9 thoughts on “Steve Walt: Obama’s Policy Options With a Recalcitrant Israel – Tikun Olam תיקון עולם إصلاح العالم
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  1. Walt’s position seems to think the Arab-Israeli conflict exists in a vacuum, both in domestic American political life and in international relations.
    First, this assumes that the reason there isn’t peace is largely or entirely Israel’s fault, thus pressure on Israel will bring about peace. However, I don’t know that Obama really thinks this way.
    Second, if Obama were to do this, supporters of Israel in the US will view this as a hostile act. There are a lot of supporters of Israel, far more than there are people who believe that it is Israel’s fault that there isn’t peace. What would be the political price for such a move?
    Thirdly, how would the Arab/Muslim enemies of Israel react to this? Would they say, “good, we are getting closer to peace, we can now reach a compromise peace”, or would they say “good, the Americans are cutting Israel loose, we can now escalate our demands because the Americans will eventually come around to pressuring Israel to capitulate on these as well”?
    This is what happened in 1967. De Gaulle told everyone he was cutting Israel loose. This led to Nasser escalating his demands and rhetoric and it led to war. De Gaulle, in trying to prevent war instead made it inevitable.

    1. De Gaulle told everyone he was cutting Israel loose. This led to Nasser escalating his demands and rhetoric and it led to war. De Gaulle, in trying to prevent war instead made it inevitable.

      Wow, I had no idea that the ’67 War was DeGaulle’s fault! That’s amazing. Where do you get this stuff from? Do you make it up or read it somewhere? What gives you the idea that Nasser was influenced in anything he did by anything DeGaulle did or said?

  2. RE: “I suspect it would not take much U.S. pressure to produce the necessary shift in Israel’s attitudes.”

    MY COMMENT: I fear that Israel may have reached a ‘tipping point’ so that external pressure (even from the U.S.) will now only engender intransigence. Time will tell.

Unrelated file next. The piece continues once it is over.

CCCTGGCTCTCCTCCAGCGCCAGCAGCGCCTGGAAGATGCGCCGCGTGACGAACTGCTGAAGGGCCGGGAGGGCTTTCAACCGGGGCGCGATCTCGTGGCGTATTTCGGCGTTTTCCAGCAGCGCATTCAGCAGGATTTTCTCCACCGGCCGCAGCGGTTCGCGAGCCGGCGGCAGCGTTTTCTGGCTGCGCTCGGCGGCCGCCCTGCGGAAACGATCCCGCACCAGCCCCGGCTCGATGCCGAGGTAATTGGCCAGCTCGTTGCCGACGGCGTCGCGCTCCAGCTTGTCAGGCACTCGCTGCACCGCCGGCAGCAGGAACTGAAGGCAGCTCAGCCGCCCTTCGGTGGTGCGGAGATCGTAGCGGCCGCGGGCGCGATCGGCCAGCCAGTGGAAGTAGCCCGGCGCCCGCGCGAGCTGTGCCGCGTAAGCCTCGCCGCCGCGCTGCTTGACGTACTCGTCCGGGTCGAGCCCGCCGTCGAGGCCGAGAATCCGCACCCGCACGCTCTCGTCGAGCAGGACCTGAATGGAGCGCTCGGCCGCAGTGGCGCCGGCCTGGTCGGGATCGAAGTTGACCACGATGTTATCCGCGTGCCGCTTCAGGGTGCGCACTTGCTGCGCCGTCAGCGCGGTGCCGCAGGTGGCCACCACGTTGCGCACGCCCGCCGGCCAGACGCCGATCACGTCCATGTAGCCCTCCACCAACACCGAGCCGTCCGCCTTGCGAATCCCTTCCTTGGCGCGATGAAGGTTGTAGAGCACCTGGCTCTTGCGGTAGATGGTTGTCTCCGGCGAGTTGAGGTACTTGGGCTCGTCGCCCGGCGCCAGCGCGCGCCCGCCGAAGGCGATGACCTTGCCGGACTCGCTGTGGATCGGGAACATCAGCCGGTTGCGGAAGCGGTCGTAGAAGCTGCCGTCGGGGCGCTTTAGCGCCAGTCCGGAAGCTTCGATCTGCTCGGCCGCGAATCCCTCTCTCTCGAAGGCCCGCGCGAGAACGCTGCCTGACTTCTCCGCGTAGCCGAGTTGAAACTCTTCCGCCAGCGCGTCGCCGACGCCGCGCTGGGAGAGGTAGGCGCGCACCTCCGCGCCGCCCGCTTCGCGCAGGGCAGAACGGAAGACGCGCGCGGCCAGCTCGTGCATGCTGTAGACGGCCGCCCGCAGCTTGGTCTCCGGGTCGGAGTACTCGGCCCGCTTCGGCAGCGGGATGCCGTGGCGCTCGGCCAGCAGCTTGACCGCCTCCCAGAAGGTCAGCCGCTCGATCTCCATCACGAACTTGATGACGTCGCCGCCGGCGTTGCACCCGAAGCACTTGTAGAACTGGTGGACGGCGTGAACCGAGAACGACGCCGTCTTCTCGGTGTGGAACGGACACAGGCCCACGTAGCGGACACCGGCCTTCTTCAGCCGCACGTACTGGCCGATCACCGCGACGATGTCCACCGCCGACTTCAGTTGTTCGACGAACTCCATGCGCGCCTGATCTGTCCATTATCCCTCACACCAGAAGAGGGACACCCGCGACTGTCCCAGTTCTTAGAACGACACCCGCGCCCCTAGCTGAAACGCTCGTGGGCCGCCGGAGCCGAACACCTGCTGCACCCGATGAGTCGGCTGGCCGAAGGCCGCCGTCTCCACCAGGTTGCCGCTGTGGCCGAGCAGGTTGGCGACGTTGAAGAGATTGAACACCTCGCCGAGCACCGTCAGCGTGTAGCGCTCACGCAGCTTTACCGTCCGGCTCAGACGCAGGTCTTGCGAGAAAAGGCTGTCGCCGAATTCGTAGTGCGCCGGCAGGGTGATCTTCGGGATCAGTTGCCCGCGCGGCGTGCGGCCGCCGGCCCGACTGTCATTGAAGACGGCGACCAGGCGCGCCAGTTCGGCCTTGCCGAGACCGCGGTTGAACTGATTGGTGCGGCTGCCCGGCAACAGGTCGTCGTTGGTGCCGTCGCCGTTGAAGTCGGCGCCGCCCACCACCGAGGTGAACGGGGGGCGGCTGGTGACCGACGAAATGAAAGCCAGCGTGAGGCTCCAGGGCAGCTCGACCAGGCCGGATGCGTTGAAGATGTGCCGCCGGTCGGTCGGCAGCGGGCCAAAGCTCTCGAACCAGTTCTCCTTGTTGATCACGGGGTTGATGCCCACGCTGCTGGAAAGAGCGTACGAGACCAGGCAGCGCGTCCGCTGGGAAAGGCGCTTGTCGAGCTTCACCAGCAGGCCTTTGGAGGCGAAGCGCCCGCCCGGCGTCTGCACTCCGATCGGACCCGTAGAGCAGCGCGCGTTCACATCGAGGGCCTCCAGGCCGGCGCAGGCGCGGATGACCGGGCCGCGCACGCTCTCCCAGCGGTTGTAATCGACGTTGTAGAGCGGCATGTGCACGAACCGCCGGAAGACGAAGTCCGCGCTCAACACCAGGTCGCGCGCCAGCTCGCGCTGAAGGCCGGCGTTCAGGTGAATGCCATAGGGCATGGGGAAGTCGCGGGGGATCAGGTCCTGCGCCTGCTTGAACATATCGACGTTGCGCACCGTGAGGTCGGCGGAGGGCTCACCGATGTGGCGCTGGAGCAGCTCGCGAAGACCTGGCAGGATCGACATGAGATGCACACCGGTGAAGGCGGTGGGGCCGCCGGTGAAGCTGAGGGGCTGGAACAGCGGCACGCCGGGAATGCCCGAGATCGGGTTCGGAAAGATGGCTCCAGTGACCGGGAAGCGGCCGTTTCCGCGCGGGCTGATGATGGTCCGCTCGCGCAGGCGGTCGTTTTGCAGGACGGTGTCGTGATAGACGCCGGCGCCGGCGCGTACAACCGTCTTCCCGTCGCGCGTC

3. Just a thought:

    How is it that downgrading the massive military or economic aid is not considered as an option?

    One of the sickest elements of the US:Israeli relationship seems to be Israel’s use of American supplied munitions on its opponents and neighbours, whether cluster munitions in Lebanon or Phosphorous or DIME in Gaza … particularly when the deployment of those munitions would at times seem to be part of considered and deliberate crimes against humanity… Surely Obama must be able to see the need to publically dissociate the US from Israel’s military excesses?

  4. What is for obvious reasons lacking in Walt’s policy directions is an indication of how much of this President Obama can afford and yet get a second term.

  5. I agree with Walt’s suggestions, but I think he forgets his own analysis of the Lobby and its influence on U.S. foreign policy vis a vis Israel. There is no way Obama will buck the Lobby, which is 100% behind the current Israeli government.

    He may talk the talk, but he won’t walk the walk, anymore than he has on the bank bailouts. Mr. Obama is not his own man, for all his charm.

  6. An earlier post led to this one. De Gaulle says in his memoirs remarkably little about Israel – less than one and a half page in all. But some of what he says is still relevant today:

    “But while the existence of Israel seemed to me to be more than justified, I considered that a great deal of caution was called for in her handling of the Arabs. The latter were her neighbors, and would always remain so. It was at their expense and on their lands that Israel had set herself up as a sovereign State. In doing so, she had wounded them in their religion and their pride. For this reason when Ben Gurion spoke to me of his plan to settle four or five million Jews in Israel, which could not contain them within her present frontiers, and revealed to me his intention of extending these frontiers at the earliest opportunity, I urged him not to do so. “France”, I said, “will help you to survive in the future as she has helped you in the past, whatever happens. But she is not prepared to provide you with the means of conquering new territory. You have brought off a remarkable achievement, Do not overdo it now. Suppress the pride which, according to Aeschylus, “is the son of happiness and devours its father.” ‘

    I wonder, did Ben-Gurion also have this advice in mind when he counseled against retaining the bulk of the territory occupied in the Six Day War?

    And what is this about Israel not being able to have four to five million Jews within its 1967 borders? One doesn’t immediately have to refer to a City State as Singapore but a country I am rather familiar with, the Netherlands, is barely, including its inland waters, twice the size of that Israel and has now about 16.5 million people. I note this to preempt “Lebensraum” arguments.

  7. Encourage other U.S. allies to use their influence too. In the past, the United States has often pressed other states to upgrade their own ties with Israel. If pressure is needed, however, the United States could try a different tack. For example, we could quietly encourage the EU not to upgrade its relations with Israel until it had agreed to end the occupation.

    I think Israel is going to be very lucky to maintain the relations it’s got now even with US arm twisting in its favour. Other countries at least pretend to take the human rights conditions seriously. There is only so much Israeli middle finger the European Parliament is going to tolerate. It had already postponed a vote on Israel’s latest upgrade before operation Drop Dead.

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